Volkswagen (VW) announced a new policy that will grant eligible organizations at its Chattanooga, Tenn. plant status as a “representative group” belonging to one of three tiers, based on representative percentage. This is the first time the company will recognize and meet with groups with less than majority support. VW’s announcement follows the United Auto Workers’ (UAW) February 2014 representation election loss. The policy cannot be used to request recognition as the exclusive representative of employees for purposes of collective bargaining and requires that employees select only one primary group for purposes of membership percentage. The UAW is pursuing the 45 percent tier to establish meetings with management, hoping to begin negotiating as a minority union but to eventually gain collective bargaining rights when membership is substantial enough.
The International Brotherhood of Teamsters (IBT) has been actively pursuing organizing campaigns at several FedEx Freight facilities across the country, with decidedly mixed results. Following an initial victory in October at an East Philadelphia facility, where workers voted 26 to 18 for representation, IBT held successful elections at freight facilities in Monmouth Junction, N.J., where workers voted 66 to 42 for representation, and Charlotte, N.C., where workers voted 110 to 97 for representation. FedEx is contesting the East Philadelphia election and may contest the Monmouth Junction and Charlotte facilities elections as well. The victories, however, coincide with FedEx workers at facilities in Cinnaminson and Newark, N.J. voting down representation. IBT also withdrew election petitions at facilities in Middletown, Pa. and South Newark, N.J., which FedEx officials say was based on a lack of union support. On November 20, IBT also cancelled an election at the Richmond facility in Chester, Va. The IBT is continuing to campaign, with recent representation petitions filed at freight locations in Pocono Summit, Pa. and Parkersburg, W.Va.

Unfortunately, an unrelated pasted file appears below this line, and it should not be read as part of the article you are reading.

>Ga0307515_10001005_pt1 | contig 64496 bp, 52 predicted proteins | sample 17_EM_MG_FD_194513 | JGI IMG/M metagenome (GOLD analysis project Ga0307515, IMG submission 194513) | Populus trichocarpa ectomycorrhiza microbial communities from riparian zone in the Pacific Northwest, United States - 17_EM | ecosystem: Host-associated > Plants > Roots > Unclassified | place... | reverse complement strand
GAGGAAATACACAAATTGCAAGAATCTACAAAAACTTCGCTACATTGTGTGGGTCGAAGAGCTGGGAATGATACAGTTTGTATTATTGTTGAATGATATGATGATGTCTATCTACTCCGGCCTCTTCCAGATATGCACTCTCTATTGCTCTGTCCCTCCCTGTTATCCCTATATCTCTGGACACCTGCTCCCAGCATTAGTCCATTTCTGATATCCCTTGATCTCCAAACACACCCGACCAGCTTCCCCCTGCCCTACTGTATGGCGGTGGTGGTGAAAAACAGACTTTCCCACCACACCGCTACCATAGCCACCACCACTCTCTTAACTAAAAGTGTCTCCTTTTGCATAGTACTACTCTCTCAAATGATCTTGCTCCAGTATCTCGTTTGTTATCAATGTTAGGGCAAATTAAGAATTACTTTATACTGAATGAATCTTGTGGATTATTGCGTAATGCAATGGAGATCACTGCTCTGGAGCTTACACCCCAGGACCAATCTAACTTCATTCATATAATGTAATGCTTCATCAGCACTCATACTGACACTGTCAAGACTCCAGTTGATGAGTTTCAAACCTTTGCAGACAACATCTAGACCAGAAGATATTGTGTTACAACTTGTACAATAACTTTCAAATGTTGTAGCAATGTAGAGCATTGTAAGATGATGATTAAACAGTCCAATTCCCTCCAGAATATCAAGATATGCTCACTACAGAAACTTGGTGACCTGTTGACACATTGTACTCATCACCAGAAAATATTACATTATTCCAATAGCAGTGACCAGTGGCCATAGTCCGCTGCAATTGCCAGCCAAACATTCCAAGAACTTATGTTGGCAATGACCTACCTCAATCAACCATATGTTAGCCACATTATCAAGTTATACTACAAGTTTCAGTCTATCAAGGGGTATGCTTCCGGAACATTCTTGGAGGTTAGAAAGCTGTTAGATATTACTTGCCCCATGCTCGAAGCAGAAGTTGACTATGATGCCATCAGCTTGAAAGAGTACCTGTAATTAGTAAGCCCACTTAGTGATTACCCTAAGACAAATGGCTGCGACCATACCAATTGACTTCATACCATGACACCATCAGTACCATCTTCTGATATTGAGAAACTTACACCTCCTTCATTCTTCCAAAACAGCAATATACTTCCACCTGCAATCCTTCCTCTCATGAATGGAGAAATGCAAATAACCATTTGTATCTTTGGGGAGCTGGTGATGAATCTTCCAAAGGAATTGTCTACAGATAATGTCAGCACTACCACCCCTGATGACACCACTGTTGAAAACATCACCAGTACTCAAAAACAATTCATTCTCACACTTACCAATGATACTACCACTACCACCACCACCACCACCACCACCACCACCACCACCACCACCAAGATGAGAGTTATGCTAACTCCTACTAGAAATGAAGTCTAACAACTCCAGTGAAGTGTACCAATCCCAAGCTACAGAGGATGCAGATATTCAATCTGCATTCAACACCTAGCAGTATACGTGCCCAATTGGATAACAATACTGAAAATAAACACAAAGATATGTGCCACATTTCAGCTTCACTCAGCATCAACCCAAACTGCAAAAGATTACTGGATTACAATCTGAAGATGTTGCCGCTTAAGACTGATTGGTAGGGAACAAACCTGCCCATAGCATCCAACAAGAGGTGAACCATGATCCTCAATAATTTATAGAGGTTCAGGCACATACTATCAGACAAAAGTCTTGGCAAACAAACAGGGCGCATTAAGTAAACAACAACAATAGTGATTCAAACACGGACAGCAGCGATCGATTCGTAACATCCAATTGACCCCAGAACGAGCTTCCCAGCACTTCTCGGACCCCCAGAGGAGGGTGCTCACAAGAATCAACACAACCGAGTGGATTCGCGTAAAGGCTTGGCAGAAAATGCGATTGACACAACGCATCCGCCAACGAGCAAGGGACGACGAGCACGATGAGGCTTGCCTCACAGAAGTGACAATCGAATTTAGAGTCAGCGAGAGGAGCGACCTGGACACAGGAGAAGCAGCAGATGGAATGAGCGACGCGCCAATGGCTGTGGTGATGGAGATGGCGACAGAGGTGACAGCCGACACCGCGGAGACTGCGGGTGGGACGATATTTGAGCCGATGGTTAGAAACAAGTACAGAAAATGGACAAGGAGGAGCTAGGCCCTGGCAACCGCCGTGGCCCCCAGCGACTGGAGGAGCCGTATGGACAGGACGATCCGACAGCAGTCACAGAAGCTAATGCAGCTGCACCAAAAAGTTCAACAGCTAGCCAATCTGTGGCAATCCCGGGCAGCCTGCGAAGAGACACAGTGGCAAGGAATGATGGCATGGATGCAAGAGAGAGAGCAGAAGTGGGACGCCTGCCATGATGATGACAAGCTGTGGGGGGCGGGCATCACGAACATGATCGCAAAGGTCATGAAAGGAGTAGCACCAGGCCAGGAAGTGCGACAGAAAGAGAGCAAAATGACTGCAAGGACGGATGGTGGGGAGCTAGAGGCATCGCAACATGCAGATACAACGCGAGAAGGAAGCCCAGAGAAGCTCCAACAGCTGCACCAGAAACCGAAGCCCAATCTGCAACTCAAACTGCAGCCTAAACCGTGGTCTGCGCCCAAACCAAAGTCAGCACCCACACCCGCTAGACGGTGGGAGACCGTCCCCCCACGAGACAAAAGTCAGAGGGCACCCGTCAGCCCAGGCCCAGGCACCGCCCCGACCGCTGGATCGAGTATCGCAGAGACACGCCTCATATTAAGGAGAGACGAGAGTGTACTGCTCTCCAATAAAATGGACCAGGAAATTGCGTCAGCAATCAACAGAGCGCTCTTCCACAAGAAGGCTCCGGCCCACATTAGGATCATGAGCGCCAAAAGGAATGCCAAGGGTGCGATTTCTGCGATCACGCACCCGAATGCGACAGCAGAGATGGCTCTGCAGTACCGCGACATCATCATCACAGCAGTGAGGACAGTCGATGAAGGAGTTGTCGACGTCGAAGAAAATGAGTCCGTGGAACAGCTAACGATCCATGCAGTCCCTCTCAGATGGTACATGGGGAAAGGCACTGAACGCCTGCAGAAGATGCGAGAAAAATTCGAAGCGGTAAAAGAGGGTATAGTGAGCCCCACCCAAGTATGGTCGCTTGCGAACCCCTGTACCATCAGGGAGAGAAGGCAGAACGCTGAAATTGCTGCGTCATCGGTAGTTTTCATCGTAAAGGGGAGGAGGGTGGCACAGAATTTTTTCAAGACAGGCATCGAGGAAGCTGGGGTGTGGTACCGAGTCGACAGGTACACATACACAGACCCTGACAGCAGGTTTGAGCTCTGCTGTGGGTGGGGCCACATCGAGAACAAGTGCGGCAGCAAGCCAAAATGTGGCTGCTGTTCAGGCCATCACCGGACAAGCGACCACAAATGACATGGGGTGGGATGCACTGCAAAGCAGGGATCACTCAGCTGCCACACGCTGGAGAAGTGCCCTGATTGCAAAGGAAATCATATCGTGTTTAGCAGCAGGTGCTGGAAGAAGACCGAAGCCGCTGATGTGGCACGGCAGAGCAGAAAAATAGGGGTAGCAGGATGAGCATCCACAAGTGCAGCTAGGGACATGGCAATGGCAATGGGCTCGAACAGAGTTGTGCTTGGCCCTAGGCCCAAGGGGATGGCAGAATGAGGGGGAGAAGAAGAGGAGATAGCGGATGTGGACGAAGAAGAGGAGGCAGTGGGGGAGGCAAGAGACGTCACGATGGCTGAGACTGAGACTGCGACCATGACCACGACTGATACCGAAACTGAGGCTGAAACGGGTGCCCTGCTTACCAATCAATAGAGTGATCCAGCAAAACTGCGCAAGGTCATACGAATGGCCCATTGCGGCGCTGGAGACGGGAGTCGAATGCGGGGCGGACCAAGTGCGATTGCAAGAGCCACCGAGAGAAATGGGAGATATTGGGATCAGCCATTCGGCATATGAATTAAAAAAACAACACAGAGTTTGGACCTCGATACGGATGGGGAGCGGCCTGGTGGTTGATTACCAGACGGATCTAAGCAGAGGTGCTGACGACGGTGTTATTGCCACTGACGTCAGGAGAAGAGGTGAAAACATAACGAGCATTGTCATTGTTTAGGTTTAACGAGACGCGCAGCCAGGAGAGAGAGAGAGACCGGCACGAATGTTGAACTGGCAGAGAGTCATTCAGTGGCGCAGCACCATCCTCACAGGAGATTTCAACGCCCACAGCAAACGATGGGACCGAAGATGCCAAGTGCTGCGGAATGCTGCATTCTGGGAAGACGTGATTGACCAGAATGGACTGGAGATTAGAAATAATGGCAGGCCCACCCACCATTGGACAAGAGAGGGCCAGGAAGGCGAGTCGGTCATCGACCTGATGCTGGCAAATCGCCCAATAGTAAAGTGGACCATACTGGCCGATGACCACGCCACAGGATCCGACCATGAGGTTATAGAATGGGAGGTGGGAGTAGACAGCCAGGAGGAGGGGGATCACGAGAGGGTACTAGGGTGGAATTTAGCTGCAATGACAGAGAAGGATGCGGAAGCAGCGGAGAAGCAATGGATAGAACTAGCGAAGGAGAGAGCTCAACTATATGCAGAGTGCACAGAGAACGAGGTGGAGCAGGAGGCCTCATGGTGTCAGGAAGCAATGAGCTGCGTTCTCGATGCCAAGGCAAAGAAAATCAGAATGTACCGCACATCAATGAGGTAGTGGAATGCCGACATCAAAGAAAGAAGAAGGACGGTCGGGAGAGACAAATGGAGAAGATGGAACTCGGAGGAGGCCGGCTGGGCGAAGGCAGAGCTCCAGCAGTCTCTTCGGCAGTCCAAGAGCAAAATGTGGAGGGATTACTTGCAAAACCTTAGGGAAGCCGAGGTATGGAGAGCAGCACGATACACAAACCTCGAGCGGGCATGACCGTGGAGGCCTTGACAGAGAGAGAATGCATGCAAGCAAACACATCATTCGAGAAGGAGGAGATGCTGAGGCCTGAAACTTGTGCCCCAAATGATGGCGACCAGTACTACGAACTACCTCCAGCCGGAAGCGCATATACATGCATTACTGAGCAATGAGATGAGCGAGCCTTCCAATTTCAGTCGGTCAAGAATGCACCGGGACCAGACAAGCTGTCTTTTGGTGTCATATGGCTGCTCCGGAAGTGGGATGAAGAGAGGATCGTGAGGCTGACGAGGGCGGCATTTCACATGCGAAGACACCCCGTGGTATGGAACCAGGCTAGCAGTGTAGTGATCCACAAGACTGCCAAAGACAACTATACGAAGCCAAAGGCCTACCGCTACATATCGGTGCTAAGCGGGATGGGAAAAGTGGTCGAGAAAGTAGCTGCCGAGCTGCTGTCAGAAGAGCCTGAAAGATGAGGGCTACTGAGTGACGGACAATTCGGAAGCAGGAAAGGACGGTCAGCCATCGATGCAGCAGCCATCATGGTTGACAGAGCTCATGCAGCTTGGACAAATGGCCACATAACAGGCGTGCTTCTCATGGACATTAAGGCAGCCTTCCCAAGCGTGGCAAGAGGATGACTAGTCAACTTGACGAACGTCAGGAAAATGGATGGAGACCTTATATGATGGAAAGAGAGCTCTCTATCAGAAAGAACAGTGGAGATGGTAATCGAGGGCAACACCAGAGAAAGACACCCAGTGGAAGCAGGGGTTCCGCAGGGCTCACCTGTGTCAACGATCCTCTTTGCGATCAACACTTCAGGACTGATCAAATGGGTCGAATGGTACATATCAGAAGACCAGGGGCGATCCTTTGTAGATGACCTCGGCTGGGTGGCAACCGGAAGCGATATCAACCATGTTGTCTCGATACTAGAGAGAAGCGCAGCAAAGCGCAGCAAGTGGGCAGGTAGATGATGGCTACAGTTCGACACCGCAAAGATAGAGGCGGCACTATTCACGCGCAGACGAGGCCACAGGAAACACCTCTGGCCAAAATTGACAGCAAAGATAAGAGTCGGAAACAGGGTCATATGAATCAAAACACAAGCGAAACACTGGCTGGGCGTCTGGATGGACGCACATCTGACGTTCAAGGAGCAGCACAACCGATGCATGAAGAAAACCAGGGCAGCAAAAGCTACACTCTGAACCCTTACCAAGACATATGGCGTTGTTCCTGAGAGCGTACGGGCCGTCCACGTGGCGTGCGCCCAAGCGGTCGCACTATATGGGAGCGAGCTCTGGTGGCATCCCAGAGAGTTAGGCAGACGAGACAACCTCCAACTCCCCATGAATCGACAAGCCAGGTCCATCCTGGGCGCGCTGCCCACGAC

Bus drivers at Loop Transportation providing shuttle transportation to Facebook employees at its California facility voted 42 to 28 for representation by the IBT. Loop employs 87 drivers who are allegedly seeking schedule changes that often require them to wait, unpaid, between picking up and dropping of employees at Facebook, as well as pay raises and improved working conditions.
Adjunct faculty at Burlington College and Champlain College, both in Vermont, voted in favor of representation by the Service Employees International Union (SEIU), with a count of 23 to 4 in Burlington and 118 to 30 in Champlain. SEIU claims to represent more than 20,000 contingent faculty across the country, with active organizing drives in 11 metropolitan areas. The union’s organizing effort is targeting mostly small, privately owned colleges.
A group of 268 licensed practical nurses, radiology technologists, and other technical workers at Danbury Hospital and New Milford Hospital in Connecticut, voted, 120-108, in favor of representation by the Connecticut affiliate of the American Federation of Teachers. The union already represents registered nurses at the two hospitals.
A group of 84 food distribution drivers at Roma of Southern California, a division of Performance Food Group (PFG), voted 68 to 15 in favor of representation by the IBT. The union victory is the first organizing win at the company on the West Coast, although the Teamsters have contracts at several PFG terminals on the East Coast.